Robert Joseph Turner
Topics/areas of study may include: cultural geography, physical geography, geography of globalization.
Environmental Geography investigates geographic variability in the interplay between people and natural systems. The focus of this course is on the development of extreme events (volcanic eruptions, earthquakes, hurricanes, etc.) and our response to them. Why are certain regions prone to specific natural hazards? How can culture turn natural environmental variability into a disaster? A fundamental goal of the course is to assess the value of a taking an interdisciplinary approach in the study of natural hazards.
Student learning goals
Characterize the earth processes driving the genesis, geographic distribution, frequency, and magnitude of volcanic eruptions, earthquakes, hurricanes, tsunamis, and floods.
Assess the impacts of natural hazards on natural and human systems.
Evaluate the influence of culture and socioeconomics on a society’s vulnerability and response to natural hazards.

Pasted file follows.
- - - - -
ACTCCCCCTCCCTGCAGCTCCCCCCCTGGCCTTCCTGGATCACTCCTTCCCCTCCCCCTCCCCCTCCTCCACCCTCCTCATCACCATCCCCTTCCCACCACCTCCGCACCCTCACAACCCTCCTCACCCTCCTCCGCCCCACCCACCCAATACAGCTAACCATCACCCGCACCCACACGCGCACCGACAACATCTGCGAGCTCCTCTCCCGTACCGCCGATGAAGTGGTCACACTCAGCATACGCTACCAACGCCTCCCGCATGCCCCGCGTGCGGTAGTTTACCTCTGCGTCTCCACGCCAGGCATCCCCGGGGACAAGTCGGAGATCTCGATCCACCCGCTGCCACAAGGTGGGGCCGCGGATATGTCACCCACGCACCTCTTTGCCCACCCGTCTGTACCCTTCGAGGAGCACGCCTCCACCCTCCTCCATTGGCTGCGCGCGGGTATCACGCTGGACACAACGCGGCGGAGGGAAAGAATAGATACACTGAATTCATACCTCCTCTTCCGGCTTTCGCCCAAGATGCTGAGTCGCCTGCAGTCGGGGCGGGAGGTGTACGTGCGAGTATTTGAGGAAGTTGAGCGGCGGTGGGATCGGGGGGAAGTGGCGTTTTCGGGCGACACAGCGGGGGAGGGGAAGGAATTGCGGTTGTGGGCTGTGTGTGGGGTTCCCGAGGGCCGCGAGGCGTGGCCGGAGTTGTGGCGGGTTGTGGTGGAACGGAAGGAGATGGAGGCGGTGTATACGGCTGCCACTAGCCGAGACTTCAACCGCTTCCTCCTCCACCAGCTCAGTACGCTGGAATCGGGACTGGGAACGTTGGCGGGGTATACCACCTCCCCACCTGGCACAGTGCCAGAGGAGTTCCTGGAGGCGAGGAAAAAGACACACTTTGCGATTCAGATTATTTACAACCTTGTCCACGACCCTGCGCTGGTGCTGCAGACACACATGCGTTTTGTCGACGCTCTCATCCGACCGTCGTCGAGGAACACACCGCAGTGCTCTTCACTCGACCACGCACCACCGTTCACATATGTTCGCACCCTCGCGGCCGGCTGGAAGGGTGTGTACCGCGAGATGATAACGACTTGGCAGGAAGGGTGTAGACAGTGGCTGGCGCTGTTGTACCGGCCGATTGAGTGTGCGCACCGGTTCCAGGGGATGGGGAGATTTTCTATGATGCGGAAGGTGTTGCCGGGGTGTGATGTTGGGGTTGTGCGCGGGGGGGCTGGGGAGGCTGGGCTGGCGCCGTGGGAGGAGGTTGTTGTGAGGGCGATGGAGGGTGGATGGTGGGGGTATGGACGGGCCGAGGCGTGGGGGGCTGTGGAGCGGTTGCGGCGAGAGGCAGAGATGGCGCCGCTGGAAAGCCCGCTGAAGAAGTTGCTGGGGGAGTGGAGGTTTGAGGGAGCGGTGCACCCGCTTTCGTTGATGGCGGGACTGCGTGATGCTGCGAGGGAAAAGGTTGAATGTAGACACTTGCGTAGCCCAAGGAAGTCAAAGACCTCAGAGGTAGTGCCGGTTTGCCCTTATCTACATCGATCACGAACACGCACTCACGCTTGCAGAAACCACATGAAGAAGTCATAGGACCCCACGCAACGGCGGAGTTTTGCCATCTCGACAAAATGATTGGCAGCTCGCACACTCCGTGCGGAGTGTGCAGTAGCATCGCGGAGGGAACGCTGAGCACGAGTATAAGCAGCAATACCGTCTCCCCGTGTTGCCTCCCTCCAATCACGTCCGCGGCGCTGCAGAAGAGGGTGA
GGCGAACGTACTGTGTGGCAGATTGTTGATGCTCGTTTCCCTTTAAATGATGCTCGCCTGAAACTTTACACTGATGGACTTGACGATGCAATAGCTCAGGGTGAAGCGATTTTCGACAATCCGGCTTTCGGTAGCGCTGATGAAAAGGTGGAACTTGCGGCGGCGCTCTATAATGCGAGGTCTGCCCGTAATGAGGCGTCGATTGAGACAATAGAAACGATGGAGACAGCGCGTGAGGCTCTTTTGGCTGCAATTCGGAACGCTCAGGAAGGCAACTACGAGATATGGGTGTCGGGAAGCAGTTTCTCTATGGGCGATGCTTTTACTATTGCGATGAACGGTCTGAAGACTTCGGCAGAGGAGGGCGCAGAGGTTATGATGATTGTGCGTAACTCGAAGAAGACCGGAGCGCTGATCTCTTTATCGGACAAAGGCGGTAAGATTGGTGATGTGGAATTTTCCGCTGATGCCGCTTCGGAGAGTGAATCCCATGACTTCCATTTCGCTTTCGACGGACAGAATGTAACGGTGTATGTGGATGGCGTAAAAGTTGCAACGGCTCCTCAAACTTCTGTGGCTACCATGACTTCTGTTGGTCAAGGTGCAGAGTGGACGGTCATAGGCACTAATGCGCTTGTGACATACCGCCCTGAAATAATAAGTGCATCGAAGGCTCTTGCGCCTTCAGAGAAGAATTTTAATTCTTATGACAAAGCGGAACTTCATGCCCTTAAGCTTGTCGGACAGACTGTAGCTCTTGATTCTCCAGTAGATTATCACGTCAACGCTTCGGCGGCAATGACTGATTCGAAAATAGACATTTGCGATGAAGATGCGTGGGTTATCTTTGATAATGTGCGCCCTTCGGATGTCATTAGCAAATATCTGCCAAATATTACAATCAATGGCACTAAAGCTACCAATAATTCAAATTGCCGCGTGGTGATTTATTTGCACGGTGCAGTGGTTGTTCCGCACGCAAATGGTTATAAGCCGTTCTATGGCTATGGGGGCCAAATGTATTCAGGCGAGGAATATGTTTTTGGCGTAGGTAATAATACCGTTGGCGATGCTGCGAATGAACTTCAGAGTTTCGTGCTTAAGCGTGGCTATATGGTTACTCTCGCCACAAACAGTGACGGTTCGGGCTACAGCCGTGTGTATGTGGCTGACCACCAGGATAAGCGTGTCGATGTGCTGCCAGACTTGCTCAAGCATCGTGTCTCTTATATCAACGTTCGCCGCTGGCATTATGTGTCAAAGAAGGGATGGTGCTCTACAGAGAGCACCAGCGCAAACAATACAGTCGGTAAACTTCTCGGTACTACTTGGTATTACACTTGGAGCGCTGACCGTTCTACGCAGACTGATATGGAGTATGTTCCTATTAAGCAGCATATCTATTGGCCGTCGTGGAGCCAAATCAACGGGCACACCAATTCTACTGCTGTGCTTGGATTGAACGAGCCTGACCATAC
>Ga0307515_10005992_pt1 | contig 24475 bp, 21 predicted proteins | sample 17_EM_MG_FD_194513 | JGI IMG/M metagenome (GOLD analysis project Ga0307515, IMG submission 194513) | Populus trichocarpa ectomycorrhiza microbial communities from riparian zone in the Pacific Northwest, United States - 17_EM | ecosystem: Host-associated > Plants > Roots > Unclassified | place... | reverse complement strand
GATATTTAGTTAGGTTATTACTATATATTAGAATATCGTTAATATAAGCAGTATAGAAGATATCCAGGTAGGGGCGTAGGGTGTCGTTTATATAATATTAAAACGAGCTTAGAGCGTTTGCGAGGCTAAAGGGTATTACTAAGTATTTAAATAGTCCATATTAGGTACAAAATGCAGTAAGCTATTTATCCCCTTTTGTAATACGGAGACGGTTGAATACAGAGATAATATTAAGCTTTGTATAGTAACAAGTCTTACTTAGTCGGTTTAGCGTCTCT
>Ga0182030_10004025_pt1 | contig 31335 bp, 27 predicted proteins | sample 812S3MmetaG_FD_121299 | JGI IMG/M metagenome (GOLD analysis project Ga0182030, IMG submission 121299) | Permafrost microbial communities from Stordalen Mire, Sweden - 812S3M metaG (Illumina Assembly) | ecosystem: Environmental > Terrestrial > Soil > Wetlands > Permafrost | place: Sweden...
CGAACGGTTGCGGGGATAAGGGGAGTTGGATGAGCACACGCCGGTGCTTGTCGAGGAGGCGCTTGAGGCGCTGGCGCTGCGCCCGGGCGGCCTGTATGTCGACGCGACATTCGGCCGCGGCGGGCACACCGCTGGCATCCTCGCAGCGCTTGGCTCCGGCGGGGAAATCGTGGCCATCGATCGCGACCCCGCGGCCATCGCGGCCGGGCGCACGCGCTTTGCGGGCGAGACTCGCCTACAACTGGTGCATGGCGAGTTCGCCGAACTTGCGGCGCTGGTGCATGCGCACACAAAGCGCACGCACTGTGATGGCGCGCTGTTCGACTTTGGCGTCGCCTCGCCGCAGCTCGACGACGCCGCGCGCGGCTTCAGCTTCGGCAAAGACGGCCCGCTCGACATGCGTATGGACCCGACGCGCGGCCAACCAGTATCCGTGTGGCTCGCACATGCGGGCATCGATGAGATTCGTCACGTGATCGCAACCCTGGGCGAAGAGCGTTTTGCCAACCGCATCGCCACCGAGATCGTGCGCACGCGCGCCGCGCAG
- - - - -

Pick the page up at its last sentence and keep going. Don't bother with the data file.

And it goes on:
Apply geographic techniques in the analysis of environmental variability. This will include becoming adept at reading, interpreting, and creating maps; reading and interpreting air photos; and reading, interpreting, and creating graphs and charts.
Demonstrate facility in working with a partner in a research collaboration by producing quality work on time
Articulate how they have improved in their ability to conduct research, write abstracts, format a bibliography, and design a research poster.
General method of instruction
This course will feature a blend of lecture, lab, and seminar type formats.
Have an interest in the planet and our relationship with it. Be prepared to interact in class.
Class assignments and grading
Students will be required to do daily reading assignments, participate in discussions, submit lab and homework assignments, and prepare and present a research poster. Most of these assignments will be done in collaboration with a partner or small group.
Mechanisms for evaluating your learning and their relative weight in determining your grade will include homework/lab assignments (~35%), 2 exams (~25%), a research poster (~33%), and participation (~7%).